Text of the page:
The Great Silence

Jean-Louis Trintignant as Silence

One of the great puzzles about Sergio Corbucci’s 1968 spaghetti western The Great Silence (Il Grande Silenzio) is how shakily it starts. In one gruesomely unsteady shot after another, using lenses that are way too long, cinematographer Silvano Ippoliti appears to be putting on a demonstration of the genre’s technical shortcomings. Distant figures swing wildly all over the frame, rendering action almost impossible to follow.

Stick with it, it settles down. By the end, as events build towards a climax that’s satisfying because it’s so unexpected, Ippoliti and Corbucci have relaxed into a groove and are delivering cinematic storytelling at its finest. Scenes play out in as much time as feels necessary, minor characters get enough space to develop, the weather and landscape become a more obvious part of the plot dynamics, wide establishing shots are contrasted with severe close-ups and dramatic switchback editing, while Ennio Morricone’s score soars in a sweet and ultimately ironic way.

Morricone thought it one of his best, and Corbucci also thought The Great Silence one of his best films. The settings really help. Rather than shoot on the Spanish plain, where so many Euro-westerns were made, Corbucci took off for the Italian Dolomites, which stand in for a snowbound Utah, where an elemental story plays out all the better in the stark white landscapes.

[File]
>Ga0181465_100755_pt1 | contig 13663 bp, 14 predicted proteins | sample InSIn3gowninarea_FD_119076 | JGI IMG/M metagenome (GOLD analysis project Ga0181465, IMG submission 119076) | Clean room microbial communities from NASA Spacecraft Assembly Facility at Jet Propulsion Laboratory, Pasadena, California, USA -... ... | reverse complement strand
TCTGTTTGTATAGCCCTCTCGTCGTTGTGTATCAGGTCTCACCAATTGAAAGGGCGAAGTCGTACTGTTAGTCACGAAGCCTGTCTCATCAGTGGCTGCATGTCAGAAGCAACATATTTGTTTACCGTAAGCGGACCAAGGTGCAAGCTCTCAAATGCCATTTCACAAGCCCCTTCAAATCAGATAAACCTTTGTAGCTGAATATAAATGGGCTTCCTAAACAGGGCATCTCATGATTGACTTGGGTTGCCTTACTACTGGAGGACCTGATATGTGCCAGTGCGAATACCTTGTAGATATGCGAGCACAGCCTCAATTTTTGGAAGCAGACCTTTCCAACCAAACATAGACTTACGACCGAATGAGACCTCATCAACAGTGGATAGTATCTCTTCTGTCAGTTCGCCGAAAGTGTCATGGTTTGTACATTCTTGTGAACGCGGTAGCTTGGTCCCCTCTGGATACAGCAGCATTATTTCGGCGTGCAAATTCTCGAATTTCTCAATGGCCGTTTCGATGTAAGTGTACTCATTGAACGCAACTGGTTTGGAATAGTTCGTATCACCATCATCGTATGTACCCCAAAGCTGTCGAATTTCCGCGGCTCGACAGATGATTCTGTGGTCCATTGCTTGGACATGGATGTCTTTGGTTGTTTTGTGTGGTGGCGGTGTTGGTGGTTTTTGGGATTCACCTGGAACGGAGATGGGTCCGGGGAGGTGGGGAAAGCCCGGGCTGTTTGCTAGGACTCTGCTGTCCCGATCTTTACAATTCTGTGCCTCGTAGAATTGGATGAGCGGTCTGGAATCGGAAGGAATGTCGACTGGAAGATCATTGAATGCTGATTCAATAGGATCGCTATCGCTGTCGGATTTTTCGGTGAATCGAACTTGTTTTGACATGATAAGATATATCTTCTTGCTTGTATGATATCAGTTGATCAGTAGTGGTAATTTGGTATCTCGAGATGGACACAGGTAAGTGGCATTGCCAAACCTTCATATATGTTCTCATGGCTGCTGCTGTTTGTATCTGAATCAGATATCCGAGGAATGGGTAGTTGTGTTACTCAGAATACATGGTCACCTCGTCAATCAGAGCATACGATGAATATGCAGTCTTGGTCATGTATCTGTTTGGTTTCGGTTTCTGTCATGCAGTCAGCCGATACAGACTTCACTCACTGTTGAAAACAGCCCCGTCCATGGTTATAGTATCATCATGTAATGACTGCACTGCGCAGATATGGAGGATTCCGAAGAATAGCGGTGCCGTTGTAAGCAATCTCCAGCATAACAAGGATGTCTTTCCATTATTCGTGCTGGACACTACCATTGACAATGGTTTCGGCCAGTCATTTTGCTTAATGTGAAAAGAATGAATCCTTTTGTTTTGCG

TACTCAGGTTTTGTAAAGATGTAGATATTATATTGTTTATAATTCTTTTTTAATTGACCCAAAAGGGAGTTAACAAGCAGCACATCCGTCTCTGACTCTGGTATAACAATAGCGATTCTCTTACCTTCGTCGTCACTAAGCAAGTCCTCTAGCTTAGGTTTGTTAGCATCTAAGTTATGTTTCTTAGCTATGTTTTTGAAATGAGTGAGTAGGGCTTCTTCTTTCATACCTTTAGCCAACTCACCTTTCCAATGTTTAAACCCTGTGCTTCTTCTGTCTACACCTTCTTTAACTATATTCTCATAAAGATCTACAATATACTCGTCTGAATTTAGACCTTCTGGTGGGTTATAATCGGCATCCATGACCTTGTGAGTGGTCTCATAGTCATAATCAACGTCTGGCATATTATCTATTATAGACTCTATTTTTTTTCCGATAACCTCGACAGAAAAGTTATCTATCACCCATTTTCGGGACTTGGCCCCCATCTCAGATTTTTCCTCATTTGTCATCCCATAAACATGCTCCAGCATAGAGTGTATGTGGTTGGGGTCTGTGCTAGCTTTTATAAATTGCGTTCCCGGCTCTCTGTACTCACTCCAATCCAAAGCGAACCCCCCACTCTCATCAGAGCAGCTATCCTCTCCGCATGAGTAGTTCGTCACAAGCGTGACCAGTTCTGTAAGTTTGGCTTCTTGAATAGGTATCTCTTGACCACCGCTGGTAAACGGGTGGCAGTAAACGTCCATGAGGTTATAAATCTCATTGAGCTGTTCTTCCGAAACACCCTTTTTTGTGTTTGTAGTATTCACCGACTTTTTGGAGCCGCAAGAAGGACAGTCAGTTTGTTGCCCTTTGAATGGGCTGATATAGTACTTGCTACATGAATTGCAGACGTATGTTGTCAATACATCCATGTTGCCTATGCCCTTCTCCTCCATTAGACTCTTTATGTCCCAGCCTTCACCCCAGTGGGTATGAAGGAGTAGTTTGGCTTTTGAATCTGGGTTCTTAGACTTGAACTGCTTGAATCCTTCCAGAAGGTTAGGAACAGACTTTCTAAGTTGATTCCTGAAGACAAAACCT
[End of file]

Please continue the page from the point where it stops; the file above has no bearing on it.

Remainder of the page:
Star Jean-Louis Trintignant could speak no English and so it was decided to make his character a mute – I’ve no idea why this was a problem since the whole film was dubbed (appallingly) anyway – he is the Silence of the title, though obviously the Great Silence, like the Big Sleep, is another euphemism for Death.

So maybe not a Man with No Name, but certainly a Man with No Voice, Silence is the familiar lone, sharpshooting gunman, sucking on a cheroot as he rights wrongs in a West that is about to be civilised – “the old West is dead” , says a minor character early on. But it isn’t quite.

Wearing the black hat is Klaus Kinski as the psychopathic killer Tigrero (or Loco, depending on the dub you’re watching), leader of a gang of bounty hunters who are keen to kill as many outlaws as they can before an upcoming amnesty ruins their business, and they don’t care too much how sloppily they go about their work, particularly Tigrero.

Klaus Kinski as the mad Tigrero
Klaus Kinski as the mad Tigrero


So when a widow loses her son, and a woman her husband, they both turn to Silence for help. Cue a series of gunfights in which Silence always “draws second, but shoots first,” as Tigrero has observed, a fact he’ll put to use when the eventual showdown between the two men climaxes the film.

It’s a case of the familiar and the slightly novel – Kinski plays the whackjob Tigrero as a slightly effeminate man, the ineffectually stupid but honest town sheriff is played by Frank Wolff, who’s usually a gruff baddie, Silence gets some love interest in the shape of the particularly effective Vonetta McGee, a black woman out West being a rare sight in 1960s westerns, one with this much agency doubly so.